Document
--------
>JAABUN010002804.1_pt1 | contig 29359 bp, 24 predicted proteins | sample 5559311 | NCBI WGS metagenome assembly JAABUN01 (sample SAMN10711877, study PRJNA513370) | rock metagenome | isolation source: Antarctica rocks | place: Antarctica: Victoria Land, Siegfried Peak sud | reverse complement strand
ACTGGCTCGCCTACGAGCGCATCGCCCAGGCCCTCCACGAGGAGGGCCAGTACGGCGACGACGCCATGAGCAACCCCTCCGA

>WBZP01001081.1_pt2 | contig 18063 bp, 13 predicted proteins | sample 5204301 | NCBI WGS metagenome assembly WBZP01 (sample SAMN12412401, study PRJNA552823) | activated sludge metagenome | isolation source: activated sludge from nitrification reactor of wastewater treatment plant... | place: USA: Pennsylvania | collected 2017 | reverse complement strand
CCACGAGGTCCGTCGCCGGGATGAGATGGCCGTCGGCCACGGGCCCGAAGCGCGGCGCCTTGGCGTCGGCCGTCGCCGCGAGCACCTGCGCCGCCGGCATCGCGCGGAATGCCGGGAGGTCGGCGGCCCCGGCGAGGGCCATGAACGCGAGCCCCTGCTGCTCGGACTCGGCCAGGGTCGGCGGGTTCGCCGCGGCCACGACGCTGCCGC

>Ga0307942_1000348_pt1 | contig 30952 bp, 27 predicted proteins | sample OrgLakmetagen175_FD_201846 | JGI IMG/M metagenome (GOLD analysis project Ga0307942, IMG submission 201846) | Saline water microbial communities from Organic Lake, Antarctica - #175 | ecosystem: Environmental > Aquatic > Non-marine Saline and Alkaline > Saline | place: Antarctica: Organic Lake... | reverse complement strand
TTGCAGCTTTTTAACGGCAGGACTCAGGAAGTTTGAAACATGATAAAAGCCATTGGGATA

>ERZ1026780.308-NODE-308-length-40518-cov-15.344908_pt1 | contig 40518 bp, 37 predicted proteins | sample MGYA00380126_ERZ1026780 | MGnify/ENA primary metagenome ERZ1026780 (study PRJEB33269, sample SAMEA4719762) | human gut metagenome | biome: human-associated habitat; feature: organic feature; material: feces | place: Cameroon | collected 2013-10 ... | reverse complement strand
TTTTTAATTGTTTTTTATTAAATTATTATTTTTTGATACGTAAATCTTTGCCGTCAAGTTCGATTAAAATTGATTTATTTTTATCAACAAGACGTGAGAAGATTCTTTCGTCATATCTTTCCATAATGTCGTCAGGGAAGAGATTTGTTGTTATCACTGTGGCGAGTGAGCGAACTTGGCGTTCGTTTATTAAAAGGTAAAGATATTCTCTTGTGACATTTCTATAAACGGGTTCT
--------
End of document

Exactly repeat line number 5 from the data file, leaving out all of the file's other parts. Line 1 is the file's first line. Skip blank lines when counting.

>Ga0307942_1000348_pt1 | contig 30952 bp, 27 predicted proteins | sample OrgLakmetagen175_FD_201846 | JGI IMG/M metagenome (GOLD analysis project Ga0307942, IMG submission 201846) | Saline water microbial communities from Organic Lake, Antarctica - #175 | ecosystem: Environmental > Aquatic > Non-marine Saline and Alkaline > Saline | place: Antarctica: Organic Lake... | reverse complement strand